At the age of 21, Sinchuk has already had a remarkable career and has won awards and placed first in many prestigious national and international piano competitions in Russia and abroad. He began studying piano at age 7, and later studied under many acclaimed Russian pianists, including Izolda Zemskova, Honored Artist of Russia and professor of the Far East Academy of Russia, and Naum Shtarkman, People’s Artist of Russia and distinguished professor of the Moscow Tchaikovsky Conservatory. Sinchuk has performed numerous solo concerts around the globe, and in 2009 made his Carnegie Hall debut with a solo recital performing works of Scriabin, Tchaikovsky, Prokofiev and Rachmaninoff.  In addition, he has participated in subscription and charitable concerts throughout Russia for the Vladimir Spivakov Foundation.

Born in Seattle to a musical family, 18-year-old Schwarz is a virtuoso cellist who has already received praise and recognition for his great talent and musical potential. He made his professional debut at the age 11, performing the Saint-Saëns Concerto No. 1 with the Seattle Symphony under the direction of his father, the ensemble’s music director, Gerard Schwarz. He has since performed with numerous ensembles and as a soloist in the Seattle area and across the United States, and as a chamber musician in the Aspen, Interlochen, Eastern, California Summer and Encore music festivals. Schwarz was named the “Featured Young Artist” at the Seattle Chamber Music Festival and Cape Cod Music Festival, and has been invited to perform at the prestigious Verbier Festival in Switzerland. In 2007 and 2008 he won the Northwest Sinfonietta Youth Concerto Competition, which led to his appointment as assistant conductor of Seattle’s Lake Union Civic Orchestra under Christophe Chagnard. Schwarz attends the Colburn School in Los Angeles, where he studies cello with Ronald Leonard.

HSBC Bank is the Magnificent Music series sponsor for the 2009-10 season.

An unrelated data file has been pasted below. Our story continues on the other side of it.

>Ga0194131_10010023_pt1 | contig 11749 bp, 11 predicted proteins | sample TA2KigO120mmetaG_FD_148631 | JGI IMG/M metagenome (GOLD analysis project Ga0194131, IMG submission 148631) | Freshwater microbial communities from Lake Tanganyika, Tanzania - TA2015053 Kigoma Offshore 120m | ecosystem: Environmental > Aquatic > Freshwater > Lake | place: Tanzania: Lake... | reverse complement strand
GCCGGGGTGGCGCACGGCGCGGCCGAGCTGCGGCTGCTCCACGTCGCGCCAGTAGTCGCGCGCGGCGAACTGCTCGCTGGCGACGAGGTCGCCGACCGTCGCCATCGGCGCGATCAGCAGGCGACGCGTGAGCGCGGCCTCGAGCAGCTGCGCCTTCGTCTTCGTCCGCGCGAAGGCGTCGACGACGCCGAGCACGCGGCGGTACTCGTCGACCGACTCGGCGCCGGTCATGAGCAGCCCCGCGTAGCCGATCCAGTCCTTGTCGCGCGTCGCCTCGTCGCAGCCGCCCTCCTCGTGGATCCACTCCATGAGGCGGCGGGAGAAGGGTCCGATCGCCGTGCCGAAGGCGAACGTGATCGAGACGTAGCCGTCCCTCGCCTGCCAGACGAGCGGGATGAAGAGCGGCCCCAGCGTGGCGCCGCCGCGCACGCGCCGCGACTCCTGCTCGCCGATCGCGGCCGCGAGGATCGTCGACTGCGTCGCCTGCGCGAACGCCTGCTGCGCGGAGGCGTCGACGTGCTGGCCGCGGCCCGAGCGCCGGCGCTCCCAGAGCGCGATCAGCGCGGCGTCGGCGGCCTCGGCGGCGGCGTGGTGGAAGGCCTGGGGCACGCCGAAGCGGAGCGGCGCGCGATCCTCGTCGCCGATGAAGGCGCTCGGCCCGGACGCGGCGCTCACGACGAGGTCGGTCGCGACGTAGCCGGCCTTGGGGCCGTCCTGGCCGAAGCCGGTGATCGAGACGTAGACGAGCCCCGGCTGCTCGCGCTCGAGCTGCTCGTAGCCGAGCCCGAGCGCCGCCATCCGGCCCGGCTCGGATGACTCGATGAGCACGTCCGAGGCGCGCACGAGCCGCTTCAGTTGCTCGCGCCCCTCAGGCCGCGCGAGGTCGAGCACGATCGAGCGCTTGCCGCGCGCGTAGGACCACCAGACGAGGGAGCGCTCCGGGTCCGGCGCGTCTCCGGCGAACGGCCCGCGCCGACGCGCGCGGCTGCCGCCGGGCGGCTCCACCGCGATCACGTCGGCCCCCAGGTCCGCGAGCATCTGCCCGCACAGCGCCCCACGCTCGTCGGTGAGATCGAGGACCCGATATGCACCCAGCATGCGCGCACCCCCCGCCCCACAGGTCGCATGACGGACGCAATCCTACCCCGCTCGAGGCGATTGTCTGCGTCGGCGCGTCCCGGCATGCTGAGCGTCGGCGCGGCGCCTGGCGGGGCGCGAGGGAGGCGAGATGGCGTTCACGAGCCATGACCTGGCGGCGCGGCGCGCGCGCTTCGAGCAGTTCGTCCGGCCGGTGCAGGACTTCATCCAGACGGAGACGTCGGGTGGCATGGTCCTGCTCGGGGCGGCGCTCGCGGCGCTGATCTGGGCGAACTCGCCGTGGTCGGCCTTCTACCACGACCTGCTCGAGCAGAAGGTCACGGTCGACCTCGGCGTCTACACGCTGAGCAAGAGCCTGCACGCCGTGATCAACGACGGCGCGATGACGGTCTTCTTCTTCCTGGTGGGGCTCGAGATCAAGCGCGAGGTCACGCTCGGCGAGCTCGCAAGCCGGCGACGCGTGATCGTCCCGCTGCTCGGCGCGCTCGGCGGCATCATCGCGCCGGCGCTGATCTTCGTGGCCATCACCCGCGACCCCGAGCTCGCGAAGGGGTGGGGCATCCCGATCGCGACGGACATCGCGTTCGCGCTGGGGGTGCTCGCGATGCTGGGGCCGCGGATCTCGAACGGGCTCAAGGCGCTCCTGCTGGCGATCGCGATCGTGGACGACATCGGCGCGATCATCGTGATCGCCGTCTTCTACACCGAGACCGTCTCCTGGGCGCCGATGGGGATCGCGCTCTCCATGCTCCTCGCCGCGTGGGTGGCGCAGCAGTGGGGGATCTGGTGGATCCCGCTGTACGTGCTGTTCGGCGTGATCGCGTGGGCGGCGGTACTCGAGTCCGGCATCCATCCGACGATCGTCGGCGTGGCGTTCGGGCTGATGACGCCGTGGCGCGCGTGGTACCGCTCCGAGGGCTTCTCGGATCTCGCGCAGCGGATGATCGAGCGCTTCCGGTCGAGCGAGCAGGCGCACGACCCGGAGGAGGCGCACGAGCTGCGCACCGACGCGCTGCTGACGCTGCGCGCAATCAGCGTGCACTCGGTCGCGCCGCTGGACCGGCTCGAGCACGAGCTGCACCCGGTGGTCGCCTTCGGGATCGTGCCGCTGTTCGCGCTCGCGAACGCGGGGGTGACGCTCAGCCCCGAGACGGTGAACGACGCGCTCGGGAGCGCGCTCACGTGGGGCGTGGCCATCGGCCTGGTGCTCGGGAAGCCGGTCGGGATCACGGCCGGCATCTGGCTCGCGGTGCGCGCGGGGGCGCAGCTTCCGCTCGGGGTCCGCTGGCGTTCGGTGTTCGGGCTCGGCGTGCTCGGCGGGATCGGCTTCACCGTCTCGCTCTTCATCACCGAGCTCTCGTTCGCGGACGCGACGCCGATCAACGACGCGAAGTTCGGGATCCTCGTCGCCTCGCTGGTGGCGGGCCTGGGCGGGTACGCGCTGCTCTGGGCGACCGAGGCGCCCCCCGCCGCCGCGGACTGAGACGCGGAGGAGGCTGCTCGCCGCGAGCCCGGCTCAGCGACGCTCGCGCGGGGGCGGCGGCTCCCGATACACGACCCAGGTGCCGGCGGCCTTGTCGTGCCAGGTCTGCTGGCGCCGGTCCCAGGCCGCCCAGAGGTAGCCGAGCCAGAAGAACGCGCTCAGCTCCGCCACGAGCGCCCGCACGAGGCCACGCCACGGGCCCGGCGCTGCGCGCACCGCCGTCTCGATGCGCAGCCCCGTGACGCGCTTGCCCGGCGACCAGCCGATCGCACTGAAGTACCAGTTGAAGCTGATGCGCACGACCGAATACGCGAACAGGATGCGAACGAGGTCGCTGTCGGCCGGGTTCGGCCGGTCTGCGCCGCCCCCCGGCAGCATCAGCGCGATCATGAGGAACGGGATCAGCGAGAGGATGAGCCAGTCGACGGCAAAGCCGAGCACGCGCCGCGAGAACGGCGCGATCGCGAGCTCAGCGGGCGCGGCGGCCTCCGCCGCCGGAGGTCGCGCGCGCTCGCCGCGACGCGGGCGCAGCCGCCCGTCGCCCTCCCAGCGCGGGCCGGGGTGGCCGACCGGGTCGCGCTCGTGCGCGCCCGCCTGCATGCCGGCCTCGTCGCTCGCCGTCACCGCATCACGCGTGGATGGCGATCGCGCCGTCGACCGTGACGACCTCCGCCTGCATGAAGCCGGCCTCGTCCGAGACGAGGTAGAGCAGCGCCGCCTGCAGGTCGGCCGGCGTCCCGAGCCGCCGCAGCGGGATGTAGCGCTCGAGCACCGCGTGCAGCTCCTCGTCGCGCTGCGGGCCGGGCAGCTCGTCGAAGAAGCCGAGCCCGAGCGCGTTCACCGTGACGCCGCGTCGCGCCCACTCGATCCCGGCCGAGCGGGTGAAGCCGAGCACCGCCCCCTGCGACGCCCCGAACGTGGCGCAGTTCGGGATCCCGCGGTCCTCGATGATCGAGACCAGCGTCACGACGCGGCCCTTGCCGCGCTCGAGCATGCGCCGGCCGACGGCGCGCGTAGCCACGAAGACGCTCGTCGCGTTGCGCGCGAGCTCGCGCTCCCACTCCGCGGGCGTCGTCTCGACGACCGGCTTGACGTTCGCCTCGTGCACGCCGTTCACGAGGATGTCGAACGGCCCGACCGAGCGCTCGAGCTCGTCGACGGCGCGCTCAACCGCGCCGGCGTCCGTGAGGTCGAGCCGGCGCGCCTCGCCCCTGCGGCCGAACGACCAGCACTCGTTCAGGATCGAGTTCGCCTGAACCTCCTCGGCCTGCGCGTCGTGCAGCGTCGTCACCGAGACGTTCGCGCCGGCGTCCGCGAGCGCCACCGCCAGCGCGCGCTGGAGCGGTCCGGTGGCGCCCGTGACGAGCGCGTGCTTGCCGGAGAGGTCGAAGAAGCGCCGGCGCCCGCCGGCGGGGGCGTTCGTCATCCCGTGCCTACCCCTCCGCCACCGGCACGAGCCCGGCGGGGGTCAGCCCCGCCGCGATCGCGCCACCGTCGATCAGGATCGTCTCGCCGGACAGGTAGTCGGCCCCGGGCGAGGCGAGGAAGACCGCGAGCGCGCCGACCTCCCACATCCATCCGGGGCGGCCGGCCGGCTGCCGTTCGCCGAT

Tickets for MOSCOW STATE RADIO SYMPHONY ORCHESTRA are $56, $48, $28. Charge by phone at 888-945-2468 or visit www.gmu.edu/cfa. The Center for the Arts complex is located on the Fairfax campus of George Mason University at the intersection of Braddock Road and Route 123. Paid parking is located in the deck adjacent to the mainstage Concert Hall and FREE parking is located in university lot K.  Visit www.gmu.edu/cfa.

About Great Performances at Mason

Great Performances at Mason is a program of George Mason University's Center for the Arts, the professional presentation and production arm of the College of Visual and Performing Arts (CVPA). CVPA provides an academic environment in which the arts are explored as individual disciplines and interdisciplinary forms that strengthen one another. The college prepares students for careers as creators, performers, teachers, scholars, arts leaders and arts entrepreneurs. Understanding that an education in the arts is deepened by regular contact with the work of distinguished visiting artists, the Center for the Arts, the professional presentation and production arm of the college, welcomes a variety of professional and world-renowned artists, musicians and actors to its stage. Students have the opportunity to perform, create and exhibit their work in a wide variety of public venues including a 2,000-seat Concert Hall. CVPA is home to the Schools of Music, Dance and Art, the Department of Theater, as well as the Computer Game Design, Arts Management and Film and Video Studies programs.

About George Mason University

Named the #1 national university to watch in the 2009 rankings of U.S. News & World Report, George Mason University is an innovative, entrepreneurial institution with global distinction in a range of academic fields. Located in Northern Virginia near Washington, D.C., Mason provides students access to diverse cultural experiences and the most sought-after internships and employers in the country.  Mason offers strong undergraduate and graduate degree programs in engineering and information technology, organizational psychology, health care and visual and performing arts. With Mason professors conducting groundbreaking research in areas such as climate change, public policy and the biosciences, George Mason University is a leading example of the modern, public university.